Basic Bootblack Kit

I’ve been a bootblack for a few years now, and have acquired a large arsenal of tools. But, when I’m traveling or attending a party, I like to strip things back to the basics. So what do you need for a basic bootblack kit?

To start, I suggest getting yourself a nice box of some kind. A bag can work too but something like a toolbox gives you a little more organization, especially if you end up expanding your kit. I’ve recently moved into one of those craft organizers on wheels (multi-directional! No strain on my back!) and it has so much space. I love it. But start with something small and simple. This also gives you portability if you’re able to go to a community event to learn from other bootblacks or Leather folk.

The Basic Bootblack List

Start with the basics! I’ll mention a few optional things at the end but if you’re just wanting to learn and get a feel for it, here’s all you need to start.

  • Soap – There are two options here – saddle soap and glycerin soap. I use Fiebing’s saddle soap. Glycerin soap needs to be the real basic soap, no fragrances or dyes. You can go to a craft store and buy the glycerin soap base and melt it into a container of your choice.
  • Polish – Black or neutral is great to start with. You can get Kiwi brand polish at nearly any grocery store or Wal-Mart. Kiwi polish is a classic and holds a great shine. Other popular brands include Lincoln and Angelus but you’ll have to go to a cobbler or look online.
  • Conditioner – There are a few different varieties depending on what you’re doing. Huberd’s is a great conditioner and my preference (it smells like fire and sex!) (If you’re allergic to pine, please don’t use it!). Obenauf’s is a great beeswax conditioner and smells lovely. For lighter things (think gloves, dress shoes) I use Cadillac. However, not everything needs to be conditioned every time and saddle soap has some conditioners in it.
  • Brushes – There are a few different brushes you’ll want in your kit. There are applicators for polish but I prefer to apply by hand so I’m not familiar with those. For polishing a boot, you’ll want a simple horsehair brush. Kiwi sells a simple kit that has a brush with it. Googling something like “horsehair shine brush” or “shoe polish brush” brings up great options. You’ll also want a round dauber brush for soap/cleaning the leather. Everything comes in a variety of sizes and it’s a matter of what’s comfy for your hand.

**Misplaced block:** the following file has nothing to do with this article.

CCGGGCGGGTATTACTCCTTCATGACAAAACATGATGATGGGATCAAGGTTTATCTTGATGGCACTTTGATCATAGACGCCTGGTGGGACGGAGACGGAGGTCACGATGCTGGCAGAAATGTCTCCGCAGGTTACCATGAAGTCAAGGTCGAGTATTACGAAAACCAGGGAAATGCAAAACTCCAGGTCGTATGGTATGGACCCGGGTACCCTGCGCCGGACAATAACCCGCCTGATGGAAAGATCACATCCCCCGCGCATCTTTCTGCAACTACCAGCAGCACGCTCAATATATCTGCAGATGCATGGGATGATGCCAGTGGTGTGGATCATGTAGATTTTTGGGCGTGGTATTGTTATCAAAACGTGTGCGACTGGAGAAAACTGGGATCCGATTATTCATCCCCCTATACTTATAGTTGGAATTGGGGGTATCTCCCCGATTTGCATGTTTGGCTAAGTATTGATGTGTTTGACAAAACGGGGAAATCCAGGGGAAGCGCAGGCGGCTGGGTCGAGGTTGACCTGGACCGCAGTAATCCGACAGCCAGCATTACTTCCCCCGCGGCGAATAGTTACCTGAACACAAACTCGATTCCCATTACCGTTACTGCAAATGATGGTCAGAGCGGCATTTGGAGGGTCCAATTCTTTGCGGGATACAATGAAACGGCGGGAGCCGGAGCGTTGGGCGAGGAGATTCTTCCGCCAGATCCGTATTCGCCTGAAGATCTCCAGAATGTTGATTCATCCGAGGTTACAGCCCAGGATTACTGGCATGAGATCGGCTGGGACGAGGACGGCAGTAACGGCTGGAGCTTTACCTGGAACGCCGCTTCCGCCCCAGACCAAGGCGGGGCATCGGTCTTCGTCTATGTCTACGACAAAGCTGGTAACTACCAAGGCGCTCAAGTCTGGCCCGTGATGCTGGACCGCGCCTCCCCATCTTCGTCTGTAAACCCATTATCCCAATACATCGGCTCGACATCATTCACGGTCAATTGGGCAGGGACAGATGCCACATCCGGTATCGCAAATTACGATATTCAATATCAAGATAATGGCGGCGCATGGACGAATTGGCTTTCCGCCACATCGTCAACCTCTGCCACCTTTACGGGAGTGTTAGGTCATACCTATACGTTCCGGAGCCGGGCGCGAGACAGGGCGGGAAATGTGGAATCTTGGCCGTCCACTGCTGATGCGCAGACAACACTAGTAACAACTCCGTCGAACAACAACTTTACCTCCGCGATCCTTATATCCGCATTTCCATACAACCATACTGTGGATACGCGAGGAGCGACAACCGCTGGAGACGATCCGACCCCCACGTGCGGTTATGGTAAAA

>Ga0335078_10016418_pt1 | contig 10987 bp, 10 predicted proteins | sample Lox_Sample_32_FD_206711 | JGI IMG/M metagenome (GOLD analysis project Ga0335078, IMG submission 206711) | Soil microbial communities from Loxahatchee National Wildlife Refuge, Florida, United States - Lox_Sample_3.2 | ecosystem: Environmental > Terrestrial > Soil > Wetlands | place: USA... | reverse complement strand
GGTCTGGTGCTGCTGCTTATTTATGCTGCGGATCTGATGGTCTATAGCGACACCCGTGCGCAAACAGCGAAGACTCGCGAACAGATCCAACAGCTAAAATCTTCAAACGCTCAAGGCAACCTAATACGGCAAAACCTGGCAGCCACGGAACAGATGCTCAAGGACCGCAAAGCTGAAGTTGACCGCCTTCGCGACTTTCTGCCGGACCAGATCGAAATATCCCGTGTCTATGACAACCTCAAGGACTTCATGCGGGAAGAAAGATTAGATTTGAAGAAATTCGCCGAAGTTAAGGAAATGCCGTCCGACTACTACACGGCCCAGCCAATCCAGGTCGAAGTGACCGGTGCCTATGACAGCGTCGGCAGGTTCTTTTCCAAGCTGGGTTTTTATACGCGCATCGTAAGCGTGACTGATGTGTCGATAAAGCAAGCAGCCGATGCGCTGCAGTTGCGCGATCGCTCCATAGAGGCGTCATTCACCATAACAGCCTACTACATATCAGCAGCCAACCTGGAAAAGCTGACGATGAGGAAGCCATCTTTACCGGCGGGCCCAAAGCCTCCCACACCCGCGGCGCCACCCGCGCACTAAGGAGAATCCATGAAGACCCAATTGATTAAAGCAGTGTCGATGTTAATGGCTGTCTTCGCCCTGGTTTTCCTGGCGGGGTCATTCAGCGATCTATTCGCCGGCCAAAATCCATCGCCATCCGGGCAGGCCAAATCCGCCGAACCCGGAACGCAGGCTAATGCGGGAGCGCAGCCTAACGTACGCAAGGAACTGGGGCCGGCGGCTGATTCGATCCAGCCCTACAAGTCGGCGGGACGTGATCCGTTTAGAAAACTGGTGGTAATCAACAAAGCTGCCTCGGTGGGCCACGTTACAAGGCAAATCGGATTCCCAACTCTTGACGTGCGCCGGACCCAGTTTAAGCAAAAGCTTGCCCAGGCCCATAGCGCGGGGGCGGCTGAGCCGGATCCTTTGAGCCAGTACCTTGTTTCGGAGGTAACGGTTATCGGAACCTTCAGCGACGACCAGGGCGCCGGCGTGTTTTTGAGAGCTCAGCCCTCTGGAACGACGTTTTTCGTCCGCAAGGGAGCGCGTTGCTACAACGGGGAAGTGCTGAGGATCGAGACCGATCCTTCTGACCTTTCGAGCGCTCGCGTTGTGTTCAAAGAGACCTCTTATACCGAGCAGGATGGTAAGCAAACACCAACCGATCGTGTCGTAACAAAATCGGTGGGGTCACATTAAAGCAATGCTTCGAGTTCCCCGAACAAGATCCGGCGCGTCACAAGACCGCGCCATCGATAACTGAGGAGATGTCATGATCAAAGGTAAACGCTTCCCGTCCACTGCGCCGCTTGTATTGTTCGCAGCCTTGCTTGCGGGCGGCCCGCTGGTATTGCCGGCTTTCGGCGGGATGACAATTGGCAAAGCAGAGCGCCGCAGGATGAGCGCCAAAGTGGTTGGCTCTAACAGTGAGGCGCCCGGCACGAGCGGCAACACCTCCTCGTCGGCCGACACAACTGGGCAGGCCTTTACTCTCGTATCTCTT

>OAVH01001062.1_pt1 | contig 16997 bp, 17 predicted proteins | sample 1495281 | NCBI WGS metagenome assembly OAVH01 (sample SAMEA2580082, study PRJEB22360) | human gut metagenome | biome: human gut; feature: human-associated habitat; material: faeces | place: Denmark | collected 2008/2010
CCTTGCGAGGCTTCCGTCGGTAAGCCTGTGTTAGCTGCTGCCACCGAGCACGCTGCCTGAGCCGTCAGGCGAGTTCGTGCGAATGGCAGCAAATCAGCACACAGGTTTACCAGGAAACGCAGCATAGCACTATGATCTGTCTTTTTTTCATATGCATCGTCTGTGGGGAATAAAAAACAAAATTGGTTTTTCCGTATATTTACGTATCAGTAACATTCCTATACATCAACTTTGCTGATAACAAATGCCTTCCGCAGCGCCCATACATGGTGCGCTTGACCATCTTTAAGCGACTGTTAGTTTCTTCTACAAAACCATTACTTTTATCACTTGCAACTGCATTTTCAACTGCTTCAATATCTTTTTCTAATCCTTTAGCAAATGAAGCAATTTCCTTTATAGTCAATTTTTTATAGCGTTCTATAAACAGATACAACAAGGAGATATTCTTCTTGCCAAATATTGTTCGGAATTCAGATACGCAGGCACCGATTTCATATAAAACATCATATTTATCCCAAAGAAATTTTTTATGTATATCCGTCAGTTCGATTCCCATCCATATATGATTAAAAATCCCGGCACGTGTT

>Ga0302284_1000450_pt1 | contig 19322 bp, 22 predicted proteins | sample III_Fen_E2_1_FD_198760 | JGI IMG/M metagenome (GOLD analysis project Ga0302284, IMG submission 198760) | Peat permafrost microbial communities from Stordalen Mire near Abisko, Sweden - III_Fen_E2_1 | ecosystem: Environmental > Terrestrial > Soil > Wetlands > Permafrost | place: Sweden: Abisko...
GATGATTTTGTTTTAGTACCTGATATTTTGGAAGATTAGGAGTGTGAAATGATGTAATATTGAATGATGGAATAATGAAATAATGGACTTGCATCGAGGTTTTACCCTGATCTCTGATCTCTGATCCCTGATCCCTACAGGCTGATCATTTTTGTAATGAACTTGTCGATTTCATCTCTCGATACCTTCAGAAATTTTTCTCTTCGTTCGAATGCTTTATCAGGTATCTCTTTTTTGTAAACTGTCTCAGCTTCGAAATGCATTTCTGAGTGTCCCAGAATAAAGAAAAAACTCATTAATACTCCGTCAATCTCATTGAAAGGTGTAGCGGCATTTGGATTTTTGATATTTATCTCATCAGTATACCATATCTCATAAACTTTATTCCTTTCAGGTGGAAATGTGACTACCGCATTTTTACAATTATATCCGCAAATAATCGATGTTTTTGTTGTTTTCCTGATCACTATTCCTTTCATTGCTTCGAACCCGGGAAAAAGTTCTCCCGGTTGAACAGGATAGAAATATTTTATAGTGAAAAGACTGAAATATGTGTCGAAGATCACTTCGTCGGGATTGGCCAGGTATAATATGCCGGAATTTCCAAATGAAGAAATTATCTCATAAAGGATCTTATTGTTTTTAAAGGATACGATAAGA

• Spray Bottle – I get mine at the dollar store. I like the ones with the little lock on the handle. Just a little one that you can fill with water and use to lather up your soap.
  • Clean cotton cloths– These get used for a variety of things. Brushing off dirt (or use a brush), wiping away soap, and buffing out a shine.

The Extras

A few things that aren’t necessary to start with but I found nice to have on hand early on:

  • Q-tips – Cleaning out grommets is way easier with a few of these. I have a travel q-tip case but a baggy works fine.
  • Toothbrush – Scrubbing edges of soles and other parts you can’t quite do with a bigger soap brush
  • Lighter – Burn off any loose threads.
  • Black Paint Pen – I like to repaint grommets but not everyone does.
  • Extra Laces or Paracord – Good to have on hand just in case you need to replace laces, want longer ones, etc.

And that’s it! The beginning of a bootblack kit!

Don’t get me wrong – I have a lot more of this now and am continuing to get more things. I love playing with different brands of products, seeing if I like the smell and feel (and taste) of different polishes or conditioners. I also work on garment leathers so I have products that work for that. In time, if bootblacking calls your heart, you’ll collect more things too but, for now, just a few products are all you need to get started as a bootblack.

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